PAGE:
BRIAN SCIARETTA - Monday, May 17, 2010
When US U20 head coach Thomas Rongen announced the roster that would participate in the Cor Groenewegen Tournament in Holland, one of the players tabbed to lead the squad was New York Red Bulls forward Juan Agudelo.
Agudelo, 17, is currently in his first professional season with the Red Bulls after signing with the club in March.
He bypassed the usual SuperDraft route because he rose through the Red Bulls system after growing up in New Jersey so the club was able to sign him as a discovery player.
Agudelo entered the team with much anticipation after a highly touted youth career that saw him represent the US last year at the U-17 World Cup in Nigeria.
While the Red Bulls were dismal last year with the worst record in the league, they are seeing sudden turnaround thanks to an impressive rookie class and new Swedish head coach Hans Backe who formerly coached successfully at FC Copenhagen and Aalborg BK.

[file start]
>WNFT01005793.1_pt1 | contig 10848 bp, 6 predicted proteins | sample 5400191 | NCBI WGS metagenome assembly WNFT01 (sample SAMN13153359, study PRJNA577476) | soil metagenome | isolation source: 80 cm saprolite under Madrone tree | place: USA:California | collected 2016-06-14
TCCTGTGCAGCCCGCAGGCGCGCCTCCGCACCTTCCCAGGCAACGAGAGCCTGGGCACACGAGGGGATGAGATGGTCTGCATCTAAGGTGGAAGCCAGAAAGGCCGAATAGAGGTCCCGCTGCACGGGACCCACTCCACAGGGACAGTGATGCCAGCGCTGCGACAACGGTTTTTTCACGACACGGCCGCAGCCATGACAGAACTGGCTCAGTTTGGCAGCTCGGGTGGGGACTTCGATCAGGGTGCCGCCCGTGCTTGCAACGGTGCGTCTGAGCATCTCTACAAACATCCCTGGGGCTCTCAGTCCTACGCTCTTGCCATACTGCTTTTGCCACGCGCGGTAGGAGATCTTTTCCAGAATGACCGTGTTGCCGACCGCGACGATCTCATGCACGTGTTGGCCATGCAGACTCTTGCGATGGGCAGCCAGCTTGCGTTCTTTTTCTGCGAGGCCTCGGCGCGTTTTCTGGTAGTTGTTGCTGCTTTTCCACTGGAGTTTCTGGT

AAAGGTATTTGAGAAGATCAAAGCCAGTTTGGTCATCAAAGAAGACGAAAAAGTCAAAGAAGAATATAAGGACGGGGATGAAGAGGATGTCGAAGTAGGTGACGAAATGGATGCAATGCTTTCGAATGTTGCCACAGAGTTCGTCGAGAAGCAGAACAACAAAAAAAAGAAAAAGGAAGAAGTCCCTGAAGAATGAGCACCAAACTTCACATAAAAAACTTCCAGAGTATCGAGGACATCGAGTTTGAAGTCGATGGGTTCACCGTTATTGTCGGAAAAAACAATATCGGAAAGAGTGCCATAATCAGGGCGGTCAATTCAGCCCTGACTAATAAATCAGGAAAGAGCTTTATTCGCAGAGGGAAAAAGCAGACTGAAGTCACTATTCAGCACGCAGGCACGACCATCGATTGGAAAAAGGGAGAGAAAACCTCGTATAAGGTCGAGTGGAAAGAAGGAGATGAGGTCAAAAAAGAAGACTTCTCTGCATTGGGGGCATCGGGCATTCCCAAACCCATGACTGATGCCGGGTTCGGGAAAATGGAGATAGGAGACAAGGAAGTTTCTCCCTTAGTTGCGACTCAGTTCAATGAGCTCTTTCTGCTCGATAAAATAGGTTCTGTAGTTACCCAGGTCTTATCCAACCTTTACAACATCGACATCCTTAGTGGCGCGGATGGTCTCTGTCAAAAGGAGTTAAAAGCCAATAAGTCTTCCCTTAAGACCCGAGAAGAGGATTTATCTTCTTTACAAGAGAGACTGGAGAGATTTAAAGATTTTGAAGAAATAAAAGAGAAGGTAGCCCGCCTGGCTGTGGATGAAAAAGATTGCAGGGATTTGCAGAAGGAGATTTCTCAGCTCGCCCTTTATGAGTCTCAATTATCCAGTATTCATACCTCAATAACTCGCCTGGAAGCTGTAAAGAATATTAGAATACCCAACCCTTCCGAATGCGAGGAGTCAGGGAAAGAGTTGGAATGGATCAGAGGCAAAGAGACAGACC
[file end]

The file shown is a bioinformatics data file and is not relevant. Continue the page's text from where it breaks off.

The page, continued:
Agudelo feels that in just his third month at the Red Bulls he is starting to improve at a steady rate and he credits Backe for these changes.
"My game is definitely changing," Agudelo told YA. "I am getting a lot smarter. I know what to do before I get the ball. The coaches here say that I am improving really fast and that I have the potential to be one of the best here. I just have to keep working hard, lifting weights and getting bigger. "
"I think I am improving really fast," he continued. "I think my height and my strength have helped me a lot because when I put my body in the way, I don't seem to lose the ball."